When the fates aligned all those years ago, it was engine trouble that brought Frenchman Youen Jacob to Baltimore.
Yesterday, a well-tuned engine propelled a different boat as it ferried him away from the West Cork village, on a final voyage.
The 80-year-old might well be the first Frenchman to be laid to rest on Sherkin Island, an honour bestowed on him due to his late wife Mary being a native.
His funeral in Rath Church yesterday was a celebration of his role in the transformation of Baltimore, primarily through his restaurant businesses, and his own enduring popularity — the blow-in who sputtered into port and stayed.
Rath Church was packed with fisherman and farmers, locals and cosmopolitans.
In addition to the Irish funeral handshake of commiseration and sympathy for his three sons and wider family, there was the kissing of both cheeks.
“Je suis désolé pour votre peine”; maybe, except the mood was lighter, a celebration of a life well lived.
Born in Plozevet in Brittany, Youen had a varied career before he pitched up in Baltimore in serendipitous circumstances.
In his eulogy, local man Jimmy Sheehy took up the story.
Youen had started as a secondary school teacher in France, he explained, but after a few years thought better of it and became a medical rep.
Not long afterwards, he became involved in the fishing industry. “He was a man who liked to change life a bit,” said Jimmy.
On a trip from Brittany to Galway exporting furniture in the late 1960s, the boat on which Youen was sailing had some engine trouble and pulled into Baltimore.
“After a few days the boat left, with no Youen on board,” said Jimmy. “That was one of the best days ever in the life of Baltimore.”
Youen quickly discovered “the love of his life”, Mary O’Neill, a teacher on Sherkin, and he ran a pub there for a few years.
Then in 1979, another change. Back on the mainland, he opened Chez Youen, the restaurant bearing his name that became synonymous with Baltimore.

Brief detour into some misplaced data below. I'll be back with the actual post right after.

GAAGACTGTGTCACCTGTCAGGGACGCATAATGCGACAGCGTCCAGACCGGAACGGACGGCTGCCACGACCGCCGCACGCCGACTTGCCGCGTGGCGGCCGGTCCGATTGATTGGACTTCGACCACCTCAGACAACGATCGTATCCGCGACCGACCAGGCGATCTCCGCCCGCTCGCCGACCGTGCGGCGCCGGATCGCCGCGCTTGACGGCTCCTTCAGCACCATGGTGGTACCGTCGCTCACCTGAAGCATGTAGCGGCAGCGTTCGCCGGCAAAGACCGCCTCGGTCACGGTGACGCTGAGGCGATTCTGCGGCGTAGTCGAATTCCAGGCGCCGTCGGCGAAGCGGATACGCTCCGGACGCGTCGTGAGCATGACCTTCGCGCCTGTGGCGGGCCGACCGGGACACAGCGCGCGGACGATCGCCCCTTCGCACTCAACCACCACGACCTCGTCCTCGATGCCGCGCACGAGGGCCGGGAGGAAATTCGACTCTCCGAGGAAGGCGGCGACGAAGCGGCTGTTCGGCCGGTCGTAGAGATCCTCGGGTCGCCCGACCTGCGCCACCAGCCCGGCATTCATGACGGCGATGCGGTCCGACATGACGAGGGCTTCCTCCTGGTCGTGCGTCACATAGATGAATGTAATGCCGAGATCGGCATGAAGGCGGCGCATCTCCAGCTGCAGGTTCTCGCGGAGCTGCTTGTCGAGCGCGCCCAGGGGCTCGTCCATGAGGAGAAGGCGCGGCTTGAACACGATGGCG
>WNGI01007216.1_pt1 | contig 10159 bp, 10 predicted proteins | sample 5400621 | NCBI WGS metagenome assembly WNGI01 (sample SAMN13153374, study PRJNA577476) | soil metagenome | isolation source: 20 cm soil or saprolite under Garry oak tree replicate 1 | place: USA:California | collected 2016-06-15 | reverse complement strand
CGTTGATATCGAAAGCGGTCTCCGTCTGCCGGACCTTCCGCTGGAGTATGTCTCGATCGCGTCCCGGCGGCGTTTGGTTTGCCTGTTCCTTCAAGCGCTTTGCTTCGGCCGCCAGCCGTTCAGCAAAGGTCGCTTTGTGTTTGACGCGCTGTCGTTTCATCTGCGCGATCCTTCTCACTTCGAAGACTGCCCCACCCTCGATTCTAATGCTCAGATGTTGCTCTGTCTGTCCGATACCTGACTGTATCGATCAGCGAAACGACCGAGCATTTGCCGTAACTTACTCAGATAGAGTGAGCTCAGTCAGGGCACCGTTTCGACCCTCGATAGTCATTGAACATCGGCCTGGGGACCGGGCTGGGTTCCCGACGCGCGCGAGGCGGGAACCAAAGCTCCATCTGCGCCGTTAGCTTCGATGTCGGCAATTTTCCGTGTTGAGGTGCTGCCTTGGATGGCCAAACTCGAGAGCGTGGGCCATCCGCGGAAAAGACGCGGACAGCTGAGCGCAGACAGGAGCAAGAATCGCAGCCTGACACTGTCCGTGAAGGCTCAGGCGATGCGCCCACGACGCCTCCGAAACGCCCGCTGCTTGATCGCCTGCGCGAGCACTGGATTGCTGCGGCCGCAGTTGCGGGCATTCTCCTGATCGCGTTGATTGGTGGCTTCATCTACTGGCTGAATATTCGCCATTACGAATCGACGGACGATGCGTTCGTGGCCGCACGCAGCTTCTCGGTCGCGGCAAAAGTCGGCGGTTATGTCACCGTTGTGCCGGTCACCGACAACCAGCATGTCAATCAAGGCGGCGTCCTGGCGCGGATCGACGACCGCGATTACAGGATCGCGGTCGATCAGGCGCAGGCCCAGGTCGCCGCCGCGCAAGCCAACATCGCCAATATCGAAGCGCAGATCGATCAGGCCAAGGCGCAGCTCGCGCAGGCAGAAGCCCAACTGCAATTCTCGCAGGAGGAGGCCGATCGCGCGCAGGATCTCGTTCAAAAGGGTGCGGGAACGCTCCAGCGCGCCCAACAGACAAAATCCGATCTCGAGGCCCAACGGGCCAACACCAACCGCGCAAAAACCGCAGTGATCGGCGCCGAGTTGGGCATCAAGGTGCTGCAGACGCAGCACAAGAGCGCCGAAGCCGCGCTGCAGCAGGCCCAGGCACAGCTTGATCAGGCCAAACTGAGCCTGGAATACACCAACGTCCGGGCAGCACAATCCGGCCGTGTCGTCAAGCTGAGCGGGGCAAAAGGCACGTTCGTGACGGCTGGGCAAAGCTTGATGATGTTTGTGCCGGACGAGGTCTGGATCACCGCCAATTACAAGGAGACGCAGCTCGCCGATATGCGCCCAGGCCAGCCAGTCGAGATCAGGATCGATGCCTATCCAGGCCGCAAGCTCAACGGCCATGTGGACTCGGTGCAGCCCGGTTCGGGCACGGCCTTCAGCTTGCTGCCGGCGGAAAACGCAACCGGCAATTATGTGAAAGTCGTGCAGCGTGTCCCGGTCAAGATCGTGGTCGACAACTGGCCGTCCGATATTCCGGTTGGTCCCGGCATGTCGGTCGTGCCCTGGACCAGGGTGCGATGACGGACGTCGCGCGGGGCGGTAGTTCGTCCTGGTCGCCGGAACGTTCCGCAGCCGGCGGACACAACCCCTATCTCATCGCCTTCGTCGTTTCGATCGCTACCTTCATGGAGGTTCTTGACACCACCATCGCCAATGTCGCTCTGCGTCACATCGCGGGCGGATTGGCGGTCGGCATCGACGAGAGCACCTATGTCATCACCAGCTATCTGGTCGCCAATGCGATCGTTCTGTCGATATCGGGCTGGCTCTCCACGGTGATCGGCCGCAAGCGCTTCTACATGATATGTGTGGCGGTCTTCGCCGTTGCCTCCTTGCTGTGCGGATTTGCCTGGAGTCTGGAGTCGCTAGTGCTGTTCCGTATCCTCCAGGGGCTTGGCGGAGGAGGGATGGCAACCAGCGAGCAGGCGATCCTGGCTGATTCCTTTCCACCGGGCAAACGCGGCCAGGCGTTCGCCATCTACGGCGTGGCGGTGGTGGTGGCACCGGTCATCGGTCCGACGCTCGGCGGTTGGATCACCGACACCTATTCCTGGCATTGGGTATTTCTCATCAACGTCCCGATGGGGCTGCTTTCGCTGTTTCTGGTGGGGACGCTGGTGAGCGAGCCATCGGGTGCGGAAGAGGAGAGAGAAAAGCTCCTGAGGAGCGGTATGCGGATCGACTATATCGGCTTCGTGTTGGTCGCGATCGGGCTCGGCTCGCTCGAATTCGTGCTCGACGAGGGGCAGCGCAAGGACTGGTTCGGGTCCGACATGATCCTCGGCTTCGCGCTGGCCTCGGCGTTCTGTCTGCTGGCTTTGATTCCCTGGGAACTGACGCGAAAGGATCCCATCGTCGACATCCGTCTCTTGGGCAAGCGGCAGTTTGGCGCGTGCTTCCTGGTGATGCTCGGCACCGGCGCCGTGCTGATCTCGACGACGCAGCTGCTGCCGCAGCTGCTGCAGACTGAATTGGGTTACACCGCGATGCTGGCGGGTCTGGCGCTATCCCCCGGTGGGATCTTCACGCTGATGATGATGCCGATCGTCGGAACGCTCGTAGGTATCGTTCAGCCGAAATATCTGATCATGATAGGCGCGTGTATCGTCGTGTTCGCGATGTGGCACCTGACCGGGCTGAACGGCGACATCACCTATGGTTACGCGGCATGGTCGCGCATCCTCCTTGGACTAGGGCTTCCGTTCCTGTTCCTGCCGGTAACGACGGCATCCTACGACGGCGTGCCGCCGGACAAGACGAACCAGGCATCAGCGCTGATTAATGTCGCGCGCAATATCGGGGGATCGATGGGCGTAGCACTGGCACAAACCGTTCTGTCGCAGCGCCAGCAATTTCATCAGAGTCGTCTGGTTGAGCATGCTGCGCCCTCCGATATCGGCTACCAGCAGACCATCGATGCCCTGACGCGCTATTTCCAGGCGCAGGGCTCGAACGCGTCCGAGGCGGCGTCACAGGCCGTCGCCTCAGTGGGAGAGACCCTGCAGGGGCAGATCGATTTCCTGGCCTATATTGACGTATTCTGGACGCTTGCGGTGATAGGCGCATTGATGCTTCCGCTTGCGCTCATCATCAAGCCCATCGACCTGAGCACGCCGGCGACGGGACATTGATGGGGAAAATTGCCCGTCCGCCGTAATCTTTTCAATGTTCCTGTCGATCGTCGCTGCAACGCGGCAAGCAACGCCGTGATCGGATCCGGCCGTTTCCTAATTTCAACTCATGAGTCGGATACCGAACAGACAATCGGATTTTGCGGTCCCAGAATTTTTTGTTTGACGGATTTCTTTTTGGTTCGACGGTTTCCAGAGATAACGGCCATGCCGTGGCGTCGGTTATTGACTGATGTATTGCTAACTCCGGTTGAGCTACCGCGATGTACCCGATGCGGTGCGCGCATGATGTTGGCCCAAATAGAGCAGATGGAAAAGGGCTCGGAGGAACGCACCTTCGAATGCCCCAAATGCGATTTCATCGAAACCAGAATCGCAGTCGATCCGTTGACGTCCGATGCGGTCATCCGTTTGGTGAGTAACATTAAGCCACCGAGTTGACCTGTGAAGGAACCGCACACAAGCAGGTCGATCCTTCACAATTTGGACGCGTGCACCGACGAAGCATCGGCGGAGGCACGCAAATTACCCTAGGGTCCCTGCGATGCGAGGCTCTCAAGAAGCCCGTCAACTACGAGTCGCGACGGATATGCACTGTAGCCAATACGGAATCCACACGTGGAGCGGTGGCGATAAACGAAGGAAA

Mourners heard tales of the Frenchman’s enduring passions, including horse racing, and of his role in building up the square in his adopted home, with help from his friends and neighbours.
“He was a man of the future,” said Jimmy. “He was a man larger than life in every way. In the 17th century, the Algerians came to Baltimore and sacked the village. Then we had to wait three centuries before the next big man came to Baltimore.”
Celebrant Fr Chris O’Donovan remarked how Youen had an affinity with teaching and with some of the saints, not least St Anthony, the patron saint of parking.
“He just abandoned the car in Skibbereen and if he got a ticket the ticket giver would be calling on the saints for help,” said Fr O’Donovan. As for Chez Youen, it was “a rising tide that lifted a fair few boats in Baltimore”, said Fr O’Donovan.
Discussing how Youen came to Baltimore in the first place, Fr O’Donovan said: “Just the fact the boat came in here, even though it was destined for Galway, is so typical of life and the twists and turns.”
After the funeral, the cortege made its way to the harbour and the hearse reversed carefully on to the ferry Yoker Swan, which bore a Breton flag as well as the Tricolour. It eased away from the shore, leading a flotilla of eight boats to Sherkin.
Youen Jacob was laid to rest in the Abbey cemetery , the adopted son of West Cork now forever an islander.
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